Consider a continuous map $p:X\to Y$. For each point $y\in Y$, we have a subset ${p}^{-1}\{y\}\subseteq X$, which we call the fibre of $p$ over $y$. We next define what it means for $p$ to be a covering map. The key points are that
All the fibres ${p}^{-1}\{y\}$ must be discrete subsets of $X$;
The fibre ${p}^{-1}\{y\}$ must depend continuously on $y$, in an appropriate sense.
It is not easy to formulate the second condition directly, so the formal definition looks rather different from this informal discussion.
Consider the exponential map $\mathrm{exp}:\u2102\to \u2102\setminus \{0\}$. The fibres are
$${\mathrm{exp}}^{-1}\{r{e}^{i\theta}\}=\{\mathrm{log}(r)+i\theta +2n\pi i|n\in \mathbb{Z}\}$$ |
Each fibre is a discrete set, which suggests that the map should be a covering. We will check that this is true once we have given the proper definition.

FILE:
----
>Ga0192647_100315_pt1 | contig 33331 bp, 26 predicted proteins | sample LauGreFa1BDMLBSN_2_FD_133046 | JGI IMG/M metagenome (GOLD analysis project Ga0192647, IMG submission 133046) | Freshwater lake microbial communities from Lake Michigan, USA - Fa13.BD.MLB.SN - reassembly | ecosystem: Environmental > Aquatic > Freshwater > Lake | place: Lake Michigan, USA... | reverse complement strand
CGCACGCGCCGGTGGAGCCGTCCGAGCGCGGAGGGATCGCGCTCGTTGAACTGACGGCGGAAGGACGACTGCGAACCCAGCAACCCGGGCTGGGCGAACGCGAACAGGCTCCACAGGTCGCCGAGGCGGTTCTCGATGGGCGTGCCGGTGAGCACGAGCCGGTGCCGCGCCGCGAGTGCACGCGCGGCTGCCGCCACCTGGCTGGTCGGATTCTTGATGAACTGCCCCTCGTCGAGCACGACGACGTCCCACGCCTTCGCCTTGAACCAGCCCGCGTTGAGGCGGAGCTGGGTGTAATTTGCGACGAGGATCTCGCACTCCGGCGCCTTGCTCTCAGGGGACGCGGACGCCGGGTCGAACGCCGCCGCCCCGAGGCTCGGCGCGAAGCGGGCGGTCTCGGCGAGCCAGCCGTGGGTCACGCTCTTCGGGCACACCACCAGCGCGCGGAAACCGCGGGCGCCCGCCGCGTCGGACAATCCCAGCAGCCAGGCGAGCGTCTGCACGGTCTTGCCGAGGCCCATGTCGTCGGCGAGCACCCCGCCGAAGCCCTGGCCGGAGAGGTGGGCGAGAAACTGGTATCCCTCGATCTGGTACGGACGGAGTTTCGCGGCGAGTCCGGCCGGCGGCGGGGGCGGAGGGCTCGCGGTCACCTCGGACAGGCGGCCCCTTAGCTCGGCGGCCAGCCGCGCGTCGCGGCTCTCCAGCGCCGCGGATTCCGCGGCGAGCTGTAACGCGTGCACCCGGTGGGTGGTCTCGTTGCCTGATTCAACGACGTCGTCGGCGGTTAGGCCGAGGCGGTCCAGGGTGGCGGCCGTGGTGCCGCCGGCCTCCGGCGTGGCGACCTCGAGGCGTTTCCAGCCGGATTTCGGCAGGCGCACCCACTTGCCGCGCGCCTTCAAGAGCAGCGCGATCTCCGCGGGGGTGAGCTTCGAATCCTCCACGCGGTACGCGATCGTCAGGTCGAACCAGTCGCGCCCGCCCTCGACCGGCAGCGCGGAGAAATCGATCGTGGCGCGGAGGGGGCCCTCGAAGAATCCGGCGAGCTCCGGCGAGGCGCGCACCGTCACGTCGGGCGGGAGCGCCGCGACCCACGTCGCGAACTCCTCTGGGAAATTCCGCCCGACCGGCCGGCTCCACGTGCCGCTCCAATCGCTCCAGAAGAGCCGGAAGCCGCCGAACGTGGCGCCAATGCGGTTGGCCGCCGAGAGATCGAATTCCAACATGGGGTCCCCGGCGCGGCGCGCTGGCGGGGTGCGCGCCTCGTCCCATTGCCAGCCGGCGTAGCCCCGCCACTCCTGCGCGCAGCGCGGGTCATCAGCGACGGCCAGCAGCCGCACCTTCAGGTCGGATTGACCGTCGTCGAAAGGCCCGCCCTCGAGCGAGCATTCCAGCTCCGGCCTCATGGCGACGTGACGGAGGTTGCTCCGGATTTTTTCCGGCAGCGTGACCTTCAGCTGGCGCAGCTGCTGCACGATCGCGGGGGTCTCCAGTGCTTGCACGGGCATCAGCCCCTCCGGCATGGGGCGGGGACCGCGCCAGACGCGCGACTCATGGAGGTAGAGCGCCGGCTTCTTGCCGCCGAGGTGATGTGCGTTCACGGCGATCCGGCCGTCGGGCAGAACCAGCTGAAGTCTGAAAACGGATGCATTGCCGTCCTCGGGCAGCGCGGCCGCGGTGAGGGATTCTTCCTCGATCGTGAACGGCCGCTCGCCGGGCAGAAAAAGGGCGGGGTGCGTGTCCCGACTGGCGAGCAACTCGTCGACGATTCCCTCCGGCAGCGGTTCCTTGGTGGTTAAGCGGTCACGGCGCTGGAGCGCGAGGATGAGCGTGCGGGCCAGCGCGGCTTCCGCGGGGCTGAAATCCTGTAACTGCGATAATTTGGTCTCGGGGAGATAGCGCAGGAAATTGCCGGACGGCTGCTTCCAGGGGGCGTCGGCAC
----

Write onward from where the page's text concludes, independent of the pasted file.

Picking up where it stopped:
Let $p:X\to Y$ be a continuous map of spaces. Consider an open subset $V\subseteq Y$. We say that $V$ is trivially covered by $p$ if there is a discrete space $F$ and a map $f:{p}^{-1}(V)\to F$ such that the combined map $\u27e8p,f\u27e9:{p}^{-1}(V)\to V\times F$ is a homeomorphism. We say that $p$ is a covering map (or that $X$ is a covering space of $Y$) if for each point $y\in Y$ there is an open set $V$ that contains $y$ and is trivially covered.
Suppose we have open subsets ${V}^{\prime}\subseteq V\subseteq Y$ and that $V$ is trivially covered, as witnessed by a map $f:{p}^{-1}(V)\to F$. We then note that ${p}^{-1}({V}^{\prime})\subseteq {p}^{-1}(V)$, se we can restrict $f$ to get a map ${f}^{\prime}:{p}^{-1}({V}^{\prime})\to F$. It is not hard to check that the combined map $\u27e8p,{f}^{\prime}\u27e9:{p}^{-1}({V}^{\prime})\to {V}^{\prime}\times F$ is a homeomorphism, so ${V}^{\prime}$ is also trivially covered.